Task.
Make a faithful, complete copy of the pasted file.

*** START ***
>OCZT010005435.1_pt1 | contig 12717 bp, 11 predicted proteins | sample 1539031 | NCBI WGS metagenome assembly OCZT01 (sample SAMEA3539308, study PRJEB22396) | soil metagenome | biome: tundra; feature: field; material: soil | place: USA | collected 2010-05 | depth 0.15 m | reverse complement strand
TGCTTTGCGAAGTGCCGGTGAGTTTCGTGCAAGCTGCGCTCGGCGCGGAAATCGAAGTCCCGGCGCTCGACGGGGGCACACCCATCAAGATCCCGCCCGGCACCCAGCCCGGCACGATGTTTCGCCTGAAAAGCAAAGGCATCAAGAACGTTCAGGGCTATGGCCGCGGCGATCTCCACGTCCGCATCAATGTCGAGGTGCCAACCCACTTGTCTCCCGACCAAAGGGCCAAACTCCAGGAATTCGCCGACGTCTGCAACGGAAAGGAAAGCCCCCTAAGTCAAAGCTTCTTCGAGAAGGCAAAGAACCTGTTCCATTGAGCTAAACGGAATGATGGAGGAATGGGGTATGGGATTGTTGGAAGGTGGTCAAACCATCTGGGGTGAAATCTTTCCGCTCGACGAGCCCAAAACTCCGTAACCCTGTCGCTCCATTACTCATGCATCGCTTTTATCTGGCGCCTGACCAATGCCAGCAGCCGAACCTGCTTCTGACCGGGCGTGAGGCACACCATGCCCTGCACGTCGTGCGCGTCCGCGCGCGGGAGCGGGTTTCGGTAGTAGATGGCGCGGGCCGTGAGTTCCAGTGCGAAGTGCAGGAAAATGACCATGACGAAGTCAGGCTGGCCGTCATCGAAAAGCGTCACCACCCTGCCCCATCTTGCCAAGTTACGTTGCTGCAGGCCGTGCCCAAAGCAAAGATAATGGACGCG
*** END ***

>OCZT010005435.1_pt1 | contig 12717 bp, 11 predicted proteins | sample 1539031 | NCBI WGS metagenome assembly OCZT01 (sample SAMEA3539308, study PRJEB22396) | soil metagenome | biome: tundra; feature: field; material: soil | place: USA | collected 2010-05 | depth 0.15 m | reverse complement strand
TGCTTTGCGAAGTGCCGGTGAGTTTCGTGCAAGCTGCGCTCGGCGCGGAAATCGAAGTCCCGGCGCTCGACGGGGGCACACCCATCAAGATCCCGCCCGGCACCCAGCCCGGCACGATGTTTCGCCTGAAAAGCAAAGGCATCAAGAACGTTCAGGGCTATGGCCGCGGCGATCTCCACGTCCGCATCAATGTCGAGGTGCCAACCCACTTGTCTCCCGACCAAAGGGCCAAACTCCAGGAATTCGCCGACGTCTGCAACGGAAAGGAAAGCCCCCTAAGTCAAAGCTTCTTCGAGAAGGCAAAGAACCTGTTCCATTGAGCTAAACGGAATGATGGAGGAATGGGGTATGGGATTGTTGGAAGGTGGTCAAACCATCTGGGGTGAAATCTTTCCGCTCGACGAGCCCAAAACTCCGTAACCCTGTCGCTCCATTACTCATGCATCGCTTTTATCTGGCGCCTGACCAATGCCAGCAGCCGAACCTGCTTCTGACCGGGCGTGAGGCACACCATGCCCTGCACGTCGTGCGCGTCCGCGCGCGGGAGCGGGTTTCGGTAGTAGATGGCGCGGGCCGTGAGTTCCAGTGCGAAGTGCAGGAAAATGACCATGACGAAGTCAGGCTGGCCGTCATCGAAAAGCGTCACCACCCTGCCCCATCTTGCCAAGTTACGTTGCTGCAGGCCGTGCCCAAAGCAAAGATAATGGACGCG